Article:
This review originally appeared on XBLARatings.com.
Beat’em Ups from the 1990’s were one of my favorite genres of games. I couldn’t get enough Final Fight in my life, and when Double Dragon’s Billy and Jimmy came together with the Battletoads, I knew nothing else in my life would come close to that moment.
Felix: Tale of the Night (or “Felix Fox” as the game’s artwork suggests), has grounded itself in the classic beat’em up style. Jump attacks, quick attacks, hard attacks, and even some blocking maneuvers are put to work in a great mixture of 2D and 3D platforming.
The game plays like your traditional left-to-right side scroller, but will have some elements where you run toward or away from the camera. These moments, unfortunately, aren’t often obvious and you’re left staring at wall wondering where to go next.
In the brawler classics, if you stood still for too long, a large arrow would traditionally pop up overhead, advising you to move forward! Felix Fox, meanwhile, left me to guess. No hints or arrows ever appeared. To make matters worse? Some of the level progression involved a skill you didn’t know you had.
Felix can wall jump, this is made evident if you take part in the tutorial. And, unlike many games that feature such a move, Felix: Tale of the Night actually pulls of wall jumps very well. They are crisp and easy to execute. However – Felix can climb trees. Evidently we’re supposed to know that, because shortly in to the first level, you’re left staring at a wall too high to climb, and no other walls to jump off of. A simple sign-post in the background and a “press Y to read” prompt may have even been enough to suffice, but the frustration and embarrassment that quickly sets in as you stare at a wall is undeniable. Add to this random “quick time events” (when will they go away?) and you can see where some of the frustrations begin.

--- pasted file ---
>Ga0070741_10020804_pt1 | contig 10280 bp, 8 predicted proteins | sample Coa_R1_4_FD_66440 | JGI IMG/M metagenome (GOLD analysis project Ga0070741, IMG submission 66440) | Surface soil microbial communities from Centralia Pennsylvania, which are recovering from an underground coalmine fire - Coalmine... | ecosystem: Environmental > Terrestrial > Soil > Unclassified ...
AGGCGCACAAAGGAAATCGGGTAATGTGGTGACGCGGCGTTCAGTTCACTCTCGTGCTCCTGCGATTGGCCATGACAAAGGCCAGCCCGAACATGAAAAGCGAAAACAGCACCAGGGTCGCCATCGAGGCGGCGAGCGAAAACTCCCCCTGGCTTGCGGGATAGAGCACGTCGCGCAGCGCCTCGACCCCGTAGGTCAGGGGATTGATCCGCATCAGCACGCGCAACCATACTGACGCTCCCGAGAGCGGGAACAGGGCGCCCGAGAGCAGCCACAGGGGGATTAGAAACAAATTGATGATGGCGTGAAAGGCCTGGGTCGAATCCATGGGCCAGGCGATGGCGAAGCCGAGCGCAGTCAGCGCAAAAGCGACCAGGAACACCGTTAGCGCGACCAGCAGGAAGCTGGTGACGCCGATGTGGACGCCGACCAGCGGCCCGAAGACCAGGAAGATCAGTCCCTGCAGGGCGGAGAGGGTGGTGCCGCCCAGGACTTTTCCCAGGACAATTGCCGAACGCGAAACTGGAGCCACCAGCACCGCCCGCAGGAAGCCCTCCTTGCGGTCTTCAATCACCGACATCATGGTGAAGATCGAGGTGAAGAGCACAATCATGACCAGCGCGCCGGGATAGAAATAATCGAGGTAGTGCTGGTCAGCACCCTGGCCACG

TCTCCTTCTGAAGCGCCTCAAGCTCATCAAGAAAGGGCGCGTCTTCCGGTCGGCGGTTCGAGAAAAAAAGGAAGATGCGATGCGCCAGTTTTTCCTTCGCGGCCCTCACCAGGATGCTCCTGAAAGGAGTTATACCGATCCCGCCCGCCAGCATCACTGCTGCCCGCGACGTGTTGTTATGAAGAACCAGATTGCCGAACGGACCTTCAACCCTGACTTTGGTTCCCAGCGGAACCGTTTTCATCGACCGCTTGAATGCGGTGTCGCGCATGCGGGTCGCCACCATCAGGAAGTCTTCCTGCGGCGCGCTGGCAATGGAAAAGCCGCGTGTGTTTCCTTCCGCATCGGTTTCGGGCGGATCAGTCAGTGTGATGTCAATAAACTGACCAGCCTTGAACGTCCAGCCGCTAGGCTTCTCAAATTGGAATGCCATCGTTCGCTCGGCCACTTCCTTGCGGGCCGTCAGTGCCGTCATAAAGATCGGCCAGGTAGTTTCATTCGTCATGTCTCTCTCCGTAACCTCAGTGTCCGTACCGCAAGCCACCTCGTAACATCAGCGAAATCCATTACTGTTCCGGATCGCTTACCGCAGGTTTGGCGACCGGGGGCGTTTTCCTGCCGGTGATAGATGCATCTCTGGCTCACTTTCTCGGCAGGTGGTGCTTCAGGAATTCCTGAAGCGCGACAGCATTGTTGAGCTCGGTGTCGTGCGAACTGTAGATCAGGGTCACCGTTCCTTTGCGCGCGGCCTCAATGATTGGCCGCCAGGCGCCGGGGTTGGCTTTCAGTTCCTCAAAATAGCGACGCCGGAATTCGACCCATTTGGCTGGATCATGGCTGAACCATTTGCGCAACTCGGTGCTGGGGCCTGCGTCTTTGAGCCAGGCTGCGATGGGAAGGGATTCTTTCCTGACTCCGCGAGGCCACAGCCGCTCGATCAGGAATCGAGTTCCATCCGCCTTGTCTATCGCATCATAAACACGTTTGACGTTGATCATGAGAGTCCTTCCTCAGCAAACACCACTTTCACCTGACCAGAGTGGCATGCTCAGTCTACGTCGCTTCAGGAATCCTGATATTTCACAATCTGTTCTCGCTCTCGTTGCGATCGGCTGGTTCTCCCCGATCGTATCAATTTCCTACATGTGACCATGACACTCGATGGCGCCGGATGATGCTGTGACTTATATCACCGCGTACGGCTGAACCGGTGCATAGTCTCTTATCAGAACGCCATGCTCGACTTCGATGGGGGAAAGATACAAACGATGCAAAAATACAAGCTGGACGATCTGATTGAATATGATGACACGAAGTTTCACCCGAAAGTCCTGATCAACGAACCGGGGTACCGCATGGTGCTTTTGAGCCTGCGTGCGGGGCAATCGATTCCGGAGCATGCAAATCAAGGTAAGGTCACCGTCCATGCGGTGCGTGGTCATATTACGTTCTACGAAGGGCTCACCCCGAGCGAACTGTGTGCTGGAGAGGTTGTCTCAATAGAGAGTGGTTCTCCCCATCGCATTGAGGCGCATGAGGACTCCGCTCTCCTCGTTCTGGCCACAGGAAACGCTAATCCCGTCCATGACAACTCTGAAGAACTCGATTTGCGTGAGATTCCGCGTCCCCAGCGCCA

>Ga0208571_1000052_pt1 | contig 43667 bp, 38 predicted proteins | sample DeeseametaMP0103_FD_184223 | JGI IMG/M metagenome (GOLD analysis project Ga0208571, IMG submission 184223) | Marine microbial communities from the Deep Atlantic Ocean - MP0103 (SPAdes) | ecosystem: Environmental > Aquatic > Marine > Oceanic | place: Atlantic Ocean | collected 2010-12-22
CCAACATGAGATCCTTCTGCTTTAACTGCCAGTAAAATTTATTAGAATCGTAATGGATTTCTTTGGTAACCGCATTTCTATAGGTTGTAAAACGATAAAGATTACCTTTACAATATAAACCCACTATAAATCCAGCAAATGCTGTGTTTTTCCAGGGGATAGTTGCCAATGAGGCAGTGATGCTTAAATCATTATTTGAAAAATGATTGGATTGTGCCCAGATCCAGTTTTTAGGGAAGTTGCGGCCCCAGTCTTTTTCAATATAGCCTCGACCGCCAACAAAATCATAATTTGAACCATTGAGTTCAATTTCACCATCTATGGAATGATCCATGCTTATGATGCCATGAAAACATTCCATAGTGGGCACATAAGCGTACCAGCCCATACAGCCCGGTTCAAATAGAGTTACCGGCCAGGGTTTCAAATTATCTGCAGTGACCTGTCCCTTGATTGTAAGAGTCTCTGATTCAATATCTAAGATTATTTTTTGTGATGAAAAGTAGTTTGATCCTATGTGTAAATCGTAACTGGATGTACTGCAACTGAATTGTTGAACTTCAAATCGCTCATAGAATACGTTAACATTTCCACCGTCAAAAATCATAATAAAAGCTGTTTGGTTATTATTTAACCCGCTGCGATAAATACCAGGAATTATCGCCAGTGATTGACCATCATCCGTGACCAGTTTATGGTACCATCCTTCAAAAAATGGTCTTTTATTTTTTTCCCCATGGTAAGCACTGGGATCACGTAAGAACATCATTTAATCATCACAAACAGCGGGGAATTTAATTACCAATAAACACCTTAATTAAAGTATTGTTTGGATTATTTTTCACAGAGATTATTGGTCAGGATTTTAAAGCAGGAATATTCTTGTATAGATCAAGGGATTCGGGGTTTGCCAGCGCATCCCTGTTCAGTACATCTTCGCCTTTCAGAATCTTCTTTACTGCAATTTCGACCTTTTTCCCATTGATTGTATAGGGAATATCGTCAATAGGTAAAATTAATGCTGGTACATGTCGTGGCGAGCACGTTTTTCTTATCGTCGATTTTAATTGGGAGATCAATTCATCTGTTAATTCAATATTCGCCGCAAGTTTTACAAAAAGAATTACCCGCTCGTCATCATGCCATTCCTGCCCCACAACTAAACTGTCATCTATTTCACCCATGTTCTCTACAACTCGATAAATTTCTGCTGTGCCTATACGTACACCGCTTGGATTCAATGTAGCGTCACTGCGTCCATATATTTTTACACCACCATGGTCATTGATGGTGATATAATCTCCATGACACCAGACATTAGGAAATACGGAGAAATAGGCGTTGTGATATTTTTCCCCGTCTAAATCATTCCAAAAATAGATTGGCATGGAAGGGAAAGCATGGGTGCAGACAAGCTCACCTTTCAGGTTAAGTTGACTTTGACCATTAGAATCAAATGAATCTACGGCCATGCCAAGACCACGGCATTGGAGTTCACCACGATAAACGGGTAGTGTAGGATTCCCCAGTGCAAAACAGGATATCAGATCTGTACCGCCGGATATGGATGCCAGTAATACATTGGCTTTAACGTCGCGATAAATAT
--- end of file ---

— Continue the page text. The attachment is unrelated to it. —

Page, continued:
Additionally, we’re evidently supposed to realize that the large stump an enemy held was able to be used as a stepping stone and that we would be climbing in to the third dimention – after clmbing trees and walls, realizing I was supposed to press “up” on my controller took me a moment.
My final complaint is due to a lack of checkpoints. The game is not overly difficult, and your health bar seems to last for quite a while, but if you make it to the boss of that first level and die? Well, you have a solid ten minute journy ahead of you – with no stim-packs, health vials, or pinecones to replenish your health along the way.
Still, despite all of that, the game is down right fun. Mashing a few buttons and flipping a bear over your head, ala Ryu’s “kick” throw in Street Fighter, is a blast. Catching a baddie in a fury of punches and finishing him off with a spin kick is just as satisfying as it was in any classic street brawling game, and the classic side scrolling action at a faster more modern pace is a rush.
I don’t see a reason for the setting or the characters, I think the game would be just as fun if human beings were duking it out on the mean streets of some “megalopolis.” The game’s score would suffer more from this 1990’s cutesy animal throw back, but I genuinely see past it and enjoy the different types of enemies and beating them up as they come my way.
Worth noting: 1) skip as much dialogue as fast as possible. Not that it’s poorly written, to the contrary: you may quietly chuckle to yourself just playing the tutorial. But the sound effects selected for printing dialogue on the screen was an unforgivable detractor.
2) There are some odd graphical “hitches” that seem to slow down the game for a fraction of a second when you’re running too fast. It takes away from the otherwise liquid-like gameplay.